The show was the first of a short three night tour, which goes to Birmingham and then London’s Royal Albert Hall, a venue that still inspires a sense of awe in Bruce as he admits to having nerves about the forthcoming performance.
Those nerves, if there at The Lowry, come out in the energy of his performance. After more than 70 years at the top of his game, Bruce has nothing to prove. He doesn’t need to work for the audience’s approval, and yet he does, holding the stage for two-and-a-half-hours. He is a master at work.
Simply titled, Bruce Forsyth, it’s not clear exactly what the show will entail. In one sense the audience knows what to expect and in another it doesn’t. I thought we would be in for a trip down memory lane, with Bruce sharing stories of his life and how he started off in show business. There is some of that, but foremost he is an entertainer and that is what he does.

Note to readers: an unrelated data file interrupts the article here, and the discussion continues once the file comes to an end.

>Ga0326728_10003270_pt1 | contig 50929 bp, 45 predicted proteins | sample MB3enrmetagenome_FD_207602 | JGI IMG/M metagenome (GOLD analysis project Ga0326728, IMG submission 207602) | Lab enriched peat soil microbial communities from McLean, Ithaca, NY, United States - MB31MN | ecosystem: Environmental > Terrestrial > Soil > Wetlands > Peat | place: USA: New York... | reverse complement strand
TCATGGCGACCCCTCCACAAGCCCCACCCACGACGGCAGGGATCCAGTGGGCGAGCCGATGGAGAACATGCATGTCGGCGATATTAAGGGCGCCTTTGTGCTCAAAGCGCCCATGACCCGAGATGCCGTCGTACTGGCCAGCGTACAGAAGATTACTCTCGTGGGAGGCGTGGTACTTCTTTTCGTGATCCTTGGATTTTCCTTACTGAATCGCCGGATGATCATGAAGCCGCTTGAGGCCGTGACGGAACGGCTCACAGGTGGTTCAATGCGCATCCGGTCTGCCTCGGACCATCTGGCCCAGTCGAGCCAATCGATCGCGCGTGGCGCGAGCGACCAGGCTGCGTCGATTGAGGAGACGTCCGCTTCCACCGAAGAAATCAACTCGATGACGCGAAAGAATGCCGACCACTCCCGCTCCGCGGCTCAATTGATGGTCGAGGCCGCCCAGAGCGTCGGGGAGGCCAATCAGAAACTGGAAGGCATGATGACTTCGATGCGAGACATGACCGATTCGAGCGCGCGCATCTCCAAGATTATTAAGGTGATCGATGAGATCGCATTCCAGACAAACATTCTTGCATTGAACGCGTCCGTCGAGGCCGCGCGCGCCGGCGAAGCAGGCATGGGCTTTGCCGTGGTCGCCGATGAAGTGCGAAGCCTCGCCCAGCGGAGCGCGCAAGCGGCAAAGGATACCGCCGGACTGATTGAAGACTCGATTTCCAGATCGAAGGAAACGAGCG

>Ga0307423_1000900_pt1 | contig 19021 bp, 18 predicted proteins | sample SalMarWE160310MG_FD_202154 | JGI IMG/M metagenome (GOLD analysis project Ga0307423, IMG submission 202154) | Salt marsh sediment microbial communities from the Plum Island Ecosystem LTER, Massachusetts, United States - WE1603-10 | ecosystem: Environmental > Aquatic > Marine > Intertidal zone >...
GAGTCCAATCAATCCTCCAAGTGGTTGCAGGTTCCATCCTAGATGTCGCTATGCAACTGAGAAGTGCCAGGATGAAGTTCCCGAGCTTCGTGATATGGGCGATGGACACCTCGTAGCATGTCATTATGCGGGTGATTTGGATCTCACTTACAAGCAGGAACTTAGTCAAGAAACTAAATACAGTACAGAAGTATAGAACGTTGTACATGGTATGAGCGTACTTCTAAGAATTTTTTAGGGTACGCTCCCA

It is a night of variety. Bruce tells jokes, sings with a ten-piece band, dances, plays the piano, banters with the audience, and shares a few stories of some of the greats he’s worked with, like Sammy Davis Jnr and Norman Wisdom. Audience participation, that can so often fall flat, create some of the best bits – particularly the four men he tap-dances with on stage. Then, at the end of the evening, the Strictly Come Dancing host sends his band home and takes questions from the audience, creating the atmosphere of what feels like an intimate chat.
It is clear that this seasoned entertainer still gets a buzz from a live audience and his real talent is feeding this energy back into the crowd. It is when Sir Bruce interacts with other people that he shines his brightest and when we realise why he is where he is - still on prime-time TV at 85.
- Carmel Thomason